All global politics is local

Viewed from an ocean away, the presidential campaign in the U.S. is highly entertaining but of only secondary importance. The principal question was settled months ago: no matter who wins in the U.S. in November, the neo-con offensive of the right-wing ideologues around Bush is over.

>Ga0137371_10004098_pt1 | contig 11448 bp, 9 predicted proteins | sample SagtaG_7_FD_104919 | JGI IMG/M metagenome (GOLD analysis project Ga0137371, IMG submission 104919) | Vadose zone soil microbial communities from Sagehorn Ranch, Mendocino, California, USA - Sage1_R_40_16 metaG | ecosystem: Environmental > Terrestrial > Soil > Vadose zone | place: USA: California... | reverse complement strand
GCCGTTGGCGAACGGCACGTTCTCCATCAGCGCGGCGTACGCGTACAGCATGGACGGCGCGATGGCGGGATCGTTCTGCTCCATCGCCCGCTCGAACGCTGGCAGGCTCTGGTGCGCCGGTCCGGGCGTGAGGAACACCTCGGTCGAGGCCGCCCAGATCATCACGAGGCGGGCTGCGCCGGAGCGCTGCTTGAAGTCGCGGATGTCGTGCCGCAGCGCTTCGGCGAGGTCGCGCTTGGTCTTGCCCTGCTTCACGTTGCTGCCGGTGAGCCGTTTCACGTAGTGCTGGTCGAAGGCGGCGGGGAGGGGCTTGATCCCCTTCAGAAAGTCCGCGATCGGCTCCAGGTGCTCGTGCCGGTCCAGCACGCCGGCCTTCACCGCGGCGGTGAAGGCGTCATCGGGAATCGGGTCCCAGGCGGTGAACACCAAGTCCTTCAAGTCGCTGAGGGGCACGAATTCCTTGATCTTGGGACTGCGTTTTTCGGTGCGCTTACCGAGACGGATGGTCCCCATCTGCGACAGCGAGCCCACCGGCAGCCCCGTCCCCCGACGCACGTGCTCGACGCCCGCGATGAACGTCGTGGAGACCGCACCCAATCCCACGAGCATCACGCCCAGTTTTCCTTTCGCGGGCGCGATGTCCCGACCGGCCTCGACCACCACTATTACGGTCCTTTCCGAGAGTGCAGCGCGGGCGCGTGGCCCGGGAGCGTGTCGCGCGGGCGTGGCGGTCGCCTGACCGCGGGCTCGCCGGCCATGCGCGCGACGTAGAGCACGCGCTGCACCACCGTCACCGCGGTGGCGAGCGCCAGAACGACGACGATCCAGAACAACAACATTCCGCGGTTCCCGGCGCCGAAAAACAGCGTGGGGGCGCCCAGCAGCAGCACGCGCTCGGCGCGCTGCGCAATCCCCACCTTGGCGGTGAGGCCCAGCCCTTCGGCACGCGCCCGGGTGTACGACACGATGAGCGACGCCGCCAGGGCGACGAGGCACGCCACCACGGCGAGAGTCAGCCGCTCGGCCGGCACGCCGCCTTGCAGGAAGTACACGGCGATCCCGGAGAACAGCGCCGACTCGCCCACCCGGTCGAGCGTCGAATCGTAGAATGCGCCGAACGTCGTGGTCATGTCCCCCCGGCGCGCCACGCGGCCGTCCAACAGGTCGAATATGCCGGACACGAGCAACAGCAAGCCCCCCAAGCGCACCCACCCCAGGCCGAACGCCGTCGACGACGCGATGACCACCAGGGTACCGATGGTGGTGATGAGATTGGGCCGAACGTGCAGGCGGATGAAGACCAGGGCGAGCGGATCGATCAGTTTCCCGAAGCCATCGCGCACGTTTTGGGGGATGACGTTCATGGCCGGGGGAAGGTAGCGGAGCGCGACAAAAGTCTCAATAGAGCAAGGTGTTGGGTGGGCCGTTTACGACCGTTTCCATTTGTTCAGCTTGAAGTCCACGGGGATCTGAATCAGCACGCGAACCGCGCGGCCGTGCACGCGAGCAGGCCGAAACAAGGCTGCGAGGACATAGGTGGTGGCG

The lives of Spaniards, Colombians, Iraquis, Afghanis, Pakistanis, Somalis, Palestinians and others almost everywhere have suffered from Bush's "war on terror" -- which has mainly provoked more terror -- and his flagrant disregard of international laws. In Spain, people hold Bush & Co. responsible for Spanish casualties in Iraq (before Zapatero withdrew the troops) and the 11 March 2004 bombing of the Atocha train station (hundreds of civilian deaths), continuing turbulence of relations with Islam (especially problematic for Spain), the falling dollar (which hurts all European exports), a good part of world climate change, and a generally insulting attitude to the rest of the world. But now, to everyone's relief, Bush, Cheney and their crowd have been completely discredited at home by their failures in war, economy and public security (remember New Orleans!). Once they are gone from the scene, it matters much less whether the new president is McCain, Rodham-Clinton or Obama -- but it sure is fun to watch the turmoil (especially the unprecedented likelihood of either a woman or a half-African man as chief executive) from such a safe distance.

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